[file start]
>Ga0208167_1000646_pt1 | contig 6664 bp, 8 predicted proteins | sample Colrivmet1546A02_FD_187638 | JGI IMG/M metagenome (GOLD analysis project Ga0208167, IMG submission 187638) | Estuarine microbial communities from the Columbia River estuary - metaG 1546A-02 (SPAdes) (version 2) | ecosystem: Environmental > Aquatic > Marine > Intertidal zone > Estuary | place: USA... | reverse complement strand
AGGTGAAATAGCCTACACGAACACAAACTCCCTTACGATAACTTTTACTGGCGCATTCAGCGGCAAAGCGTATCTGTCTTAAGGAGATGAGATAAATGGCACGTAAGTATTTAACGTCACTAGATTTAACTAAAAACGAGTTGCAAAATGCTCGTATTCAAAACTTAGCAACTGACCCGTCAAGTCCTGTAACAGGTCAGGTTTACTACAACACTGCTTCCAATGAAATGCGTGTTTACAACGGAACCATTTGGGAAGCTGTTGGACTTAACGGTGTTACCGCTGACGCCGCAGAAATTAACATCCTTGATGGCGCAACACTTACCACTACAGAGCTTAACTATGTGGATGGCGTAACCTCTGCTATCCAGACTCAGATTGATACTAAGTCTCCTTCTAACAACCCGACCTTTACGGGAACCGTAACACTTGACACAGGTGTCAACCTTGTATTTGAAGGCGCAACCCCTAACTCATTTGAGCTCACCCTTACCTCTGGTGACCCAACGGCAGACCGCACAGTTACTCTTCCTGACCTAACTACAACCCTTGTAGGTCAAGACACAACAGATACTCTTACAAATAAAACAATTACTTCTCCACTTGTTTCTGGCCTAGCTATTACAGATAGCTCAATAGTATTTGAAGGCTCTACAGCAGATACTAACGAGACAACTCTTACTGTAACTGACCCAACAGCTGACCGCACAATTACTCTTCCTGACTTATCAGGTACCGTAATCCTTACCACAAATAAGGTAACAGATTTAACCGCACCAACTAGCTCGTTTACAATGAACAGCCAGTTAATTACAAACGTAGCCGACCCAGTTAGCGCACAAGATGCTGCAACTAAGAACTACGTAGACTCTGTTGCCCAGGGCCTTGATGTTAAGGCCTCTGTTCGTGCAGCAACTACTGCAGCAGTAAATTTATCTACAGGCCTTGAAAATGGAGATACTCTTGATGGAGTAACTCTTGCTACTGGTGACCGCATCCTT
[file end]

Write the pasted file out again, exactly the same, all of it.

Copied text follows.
>Ga0208167_1000646_pt1 | contig 6664 bp, 8 predicted proteins | sample Colrivmet1546A02_FD_187638 | JGI IMG/M metagenome (GOLD analysis project Ga0208167, IMG submission 187638) | Estuarine microbial communities from the Columbia River estuary - metaG 1546A-02 (SPAdes) (version 2) | ecosystem: Environmental > Aquatic > Marine > Intertidal zone > Estuary | place: USA... | reverse complement strand
AGGTGAAATAGCCTACACGAACACAAACTCCCTTACGATAACTTTTACTGGCGCATTCAGCGGCAAAGCGTATCTGTCTTAAGGAGATGAGATAAATGGCACGTAAGTATTTAACGTCACTAGATTTAACTAAAAACGAGTTGCAAAATGCTCGTATTCAAAACTTAGCAACTGACCCGTCAAGTCCTGTAACAGGTCAGGTTTACTACAACACTGCTTCCAATGAAATGCGTGTTTACAACGGAACCATTTGGGAAGCTGTTGGACTTAACGGTGTTACCGCTGACGCCGCAGAAATTAACATCCTTGATGGCGCAACACTTACCACTACAGAGCTTAACTATGTGGATGGCGTAACCTCTGCTATCCAGACTCAGATTGATACTAAGTCTCCTTCTAACAACCCGACCTTTACGGGAACCGTAACACTTGACACAGGTGTCAACCTTGTATTTGAAGGCGCAACCCCTAACTCATTTGAGCTCACCCTTACCTCTGGTGACCCAACGGCAGACCGCACAGTTACTCTTCCTGACCTAACTACAACCCTTGTAGGTCAAGACACAACAGATACTCTTACAAATAAAACAATTACTTCTCCACTTGTTTCTGGCCTAGCTATTACAGATAGCTCAATAGTATTTGAAGGCTCTACAGCAGATACTAACGAGACAACTCTTACTGTAACTGACCCAACAGCTGACCGCACAATTACTCTTCCTGACTTATCAGGTACCGTAATCCTTACCACAAATAAGGTAACAGATTTAACCGCACCAACTAGCTCGTTTACAATGAACAGCCAGTTAATTACAAACGTAGCCGACCCAGTTAGCGCACAAGATGCTGCAACTAAGAACTACGTAGACTCTGTTGCCCAGGGCCTTGATGTTAAGGCCTCTGTTCGTGCAGCAACTACTGCAGCAGTAAATTTATCTACAGGCCTTGAAAATGGAGATACTCTTGATGGAGTAACTCTTGCTACTGGTGACCGCATCCTT